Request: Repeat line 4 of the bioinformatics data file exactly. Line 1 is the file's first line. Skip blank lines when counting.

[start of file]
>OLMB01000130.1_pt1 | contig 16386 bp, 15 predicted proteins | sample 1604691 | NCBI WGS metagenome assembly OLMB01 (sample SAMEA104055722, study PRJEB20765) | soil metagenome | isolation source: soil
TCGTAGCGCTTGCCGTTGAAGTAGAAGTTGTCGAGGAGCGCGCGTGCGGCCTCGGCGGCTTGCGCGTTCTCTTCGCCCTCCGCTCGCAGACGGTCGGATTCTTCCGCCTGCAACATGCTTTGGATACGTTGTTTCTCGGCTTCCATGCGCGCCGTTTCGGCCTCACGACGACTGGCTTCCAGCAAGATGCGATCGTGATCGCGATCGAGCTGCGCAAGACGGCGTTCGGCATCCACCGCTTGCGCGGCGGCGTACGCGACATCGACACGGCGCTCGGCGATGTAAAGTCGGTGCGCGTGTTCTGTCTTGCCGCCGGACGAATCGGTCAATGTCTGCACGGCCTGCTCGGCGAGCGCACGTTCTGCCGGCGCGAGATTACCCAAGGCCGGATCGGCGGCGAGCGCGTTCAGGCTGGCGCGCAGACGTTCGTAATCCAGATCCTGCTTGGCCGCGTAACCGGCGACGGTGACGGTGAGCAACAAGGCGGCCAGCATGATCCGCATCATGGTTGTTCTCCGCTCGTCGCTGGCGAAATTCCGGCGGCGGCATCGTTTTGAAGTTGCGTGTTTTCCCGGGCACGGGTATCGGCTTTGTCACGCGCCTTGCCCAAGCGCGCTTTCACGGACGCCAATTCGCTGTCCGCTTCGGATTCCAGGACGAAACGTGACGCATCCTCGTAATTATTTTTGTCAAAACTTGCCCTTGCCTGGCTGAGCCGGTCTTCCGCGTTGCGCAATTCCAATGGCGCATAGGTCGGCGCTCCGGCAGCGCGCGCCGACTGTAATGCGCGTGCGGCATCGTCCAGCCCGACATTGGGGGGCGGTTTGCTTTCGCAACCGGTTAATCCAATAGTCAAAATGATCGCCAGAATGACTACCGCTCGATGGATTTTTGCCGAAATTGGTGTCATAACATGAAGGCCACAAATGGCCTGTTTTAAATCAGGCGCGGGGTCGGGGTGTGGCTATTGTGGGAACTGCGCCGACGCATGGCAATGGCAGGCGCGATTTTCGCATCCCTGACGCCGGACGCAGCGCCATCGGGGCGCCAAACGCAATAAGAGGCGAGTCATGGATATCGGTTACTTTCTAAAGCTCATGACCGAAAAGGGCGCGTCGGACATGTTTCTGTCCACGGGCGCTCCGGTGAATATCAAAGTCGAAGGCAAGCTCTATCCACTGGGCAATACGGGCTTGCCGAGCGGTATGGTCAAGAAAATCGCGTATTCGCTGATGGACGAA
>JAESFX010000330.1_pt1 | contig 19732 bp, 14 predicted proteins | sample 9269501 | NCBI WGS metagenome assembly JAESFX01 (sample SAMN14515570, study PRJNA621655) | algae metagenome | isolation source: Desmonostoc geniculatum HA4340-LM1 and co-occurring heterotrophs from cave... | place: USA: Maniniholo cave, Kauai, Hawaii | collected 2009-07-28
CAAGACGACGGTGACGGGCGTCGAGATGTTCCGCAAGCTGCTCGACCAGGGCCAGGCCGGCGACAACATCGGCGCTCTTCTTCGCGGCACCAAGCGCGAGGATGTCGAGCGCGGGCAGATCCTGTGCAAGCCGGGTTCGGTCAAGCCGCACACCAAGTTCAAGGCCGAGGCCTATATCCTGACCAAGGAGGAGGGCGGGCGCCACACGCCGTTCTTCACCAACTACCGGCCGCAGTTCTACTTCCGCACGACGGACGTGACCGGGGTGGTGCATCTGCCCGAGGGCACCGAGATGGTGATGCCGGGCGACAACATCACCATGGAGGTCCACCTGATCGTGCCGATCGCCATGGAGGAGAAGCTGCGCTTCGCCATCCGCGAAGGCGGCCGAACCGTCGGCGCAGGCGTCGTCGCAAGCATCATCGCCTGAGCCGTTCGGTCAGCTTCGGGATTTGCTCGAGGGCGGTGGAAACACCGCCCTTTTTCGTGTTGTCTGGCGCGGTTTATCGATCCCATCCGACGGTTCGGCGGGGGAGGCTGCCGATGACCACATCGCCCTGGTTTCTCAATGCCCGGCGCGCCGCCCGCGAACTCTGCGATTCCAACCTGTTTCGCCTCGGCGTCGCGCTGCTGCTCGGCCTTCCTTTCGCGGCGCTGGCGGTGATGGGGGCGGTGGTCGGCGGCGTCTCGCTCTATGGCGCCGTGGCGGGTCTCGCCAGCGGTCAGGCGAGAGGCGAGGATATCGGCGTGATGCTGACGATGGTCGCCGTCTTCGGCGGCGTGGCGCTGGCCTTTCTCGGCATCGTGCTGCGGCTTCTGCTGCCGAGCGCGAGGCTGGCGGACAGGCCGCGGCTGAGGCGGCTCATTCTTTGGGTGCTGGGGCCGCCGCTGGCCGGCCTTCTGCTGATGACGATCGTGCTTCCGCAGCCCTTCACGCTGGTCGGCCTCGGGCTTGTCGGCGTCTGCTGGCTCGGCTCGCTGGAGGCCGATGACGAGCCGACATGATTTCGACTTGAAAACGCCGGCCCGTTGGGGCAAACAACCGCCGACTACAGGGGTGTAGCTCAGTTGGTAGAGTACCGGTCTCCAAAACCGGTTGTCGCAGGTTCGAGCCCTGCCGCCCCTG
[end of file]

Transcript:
CAAGACGACGGTGACGGGCGTCGAGATGTTCCGCAAGCTGCTCGACCAGGGCCAGGCCGGCGACAACATCGGCGCTCTTCTTCGCGGCACCAAGCGCGAGGATGTCGAGCGCGGGCAGATCCTGTGCAAGCCGGGTTCGGTCAAGCCGCACACCAAGTTCAAGGCCGAGGCCTATATCCTGACCAAGGAGGAGGGCGGGCGCCACACGCCGTTCTTCACCAACTACCGGCCGCAGTTCTACTTCCGCACGACGGACGTGACCGGGGTGGTGCATCTGCCCGAGGGCACCGAGATGGTGATGCCGGGCGACAACATCACCATGGAGGTCCACCTGATCGTGCCGATCGCCATGGAGGAGAAGCTGCGCTTCGCCATCCGCGAAGGCGGCCGAACCGTCGGCGCAGGCGTCGTCGCAAGCATCATCGCCTGAGCCGTTCGGTCAGCTTCGGGATTTGCTCGAGGGCGGTGGAAACACCGCCCTTTTTCGTGTTGTCTGGCGCGGTTTATCGATCCCATCCGACGGTTCGGCGGGGGAGGCTGCCGATGACCACATCGCCCTGGTTTCTCAATGCCCGGCGCGCCGCCCGCGAACTCTGCGATTCCAACCTGTTTCGCCTCGGCGTCGCGCTGCTGCTCGGCCTTCCTTTCGCGGCGCTGGCGGTGATGGGGGCGGTGGTCGGCGGCGTCTCGCTCTATGGCGCCGTGGCGGGTCTCGCCAGCGGTCAGGCGAGAGGCGAGGATATCGGCGTGATGCTGACGATGGTCGCCGTCTTCGGCGGCGTGGCGCTGGCCTTTCTCGGCATCGTGCTGCGGCTTCTGCTGCCGAGCGCGAGGCTGGCGGACAGGCCGCGGCTGAGGCGGCTCATTCTTTGGGTGCTGGGGCCGCCGCTGGCCGGCCTTCTGCTGATGACGATCGTGCTTCCGCAGCCCTTCACGCTGGTCGGCCTCGGGCTTGTCGGCGTCTGCTGGCTCGGCTCGCTGGAGGCCGATGACGAGCCGACATGATTTCGACTTGAAAACGCCGGCCCGTTGGGGCAAACAACCGCCGACTACAGGGGTGTAGCTCAGTTGGTAGAGTACCGGTCTCCAAAACCGGTTGTCGCAGGTTCGAGCCCTGCCGCCCCTG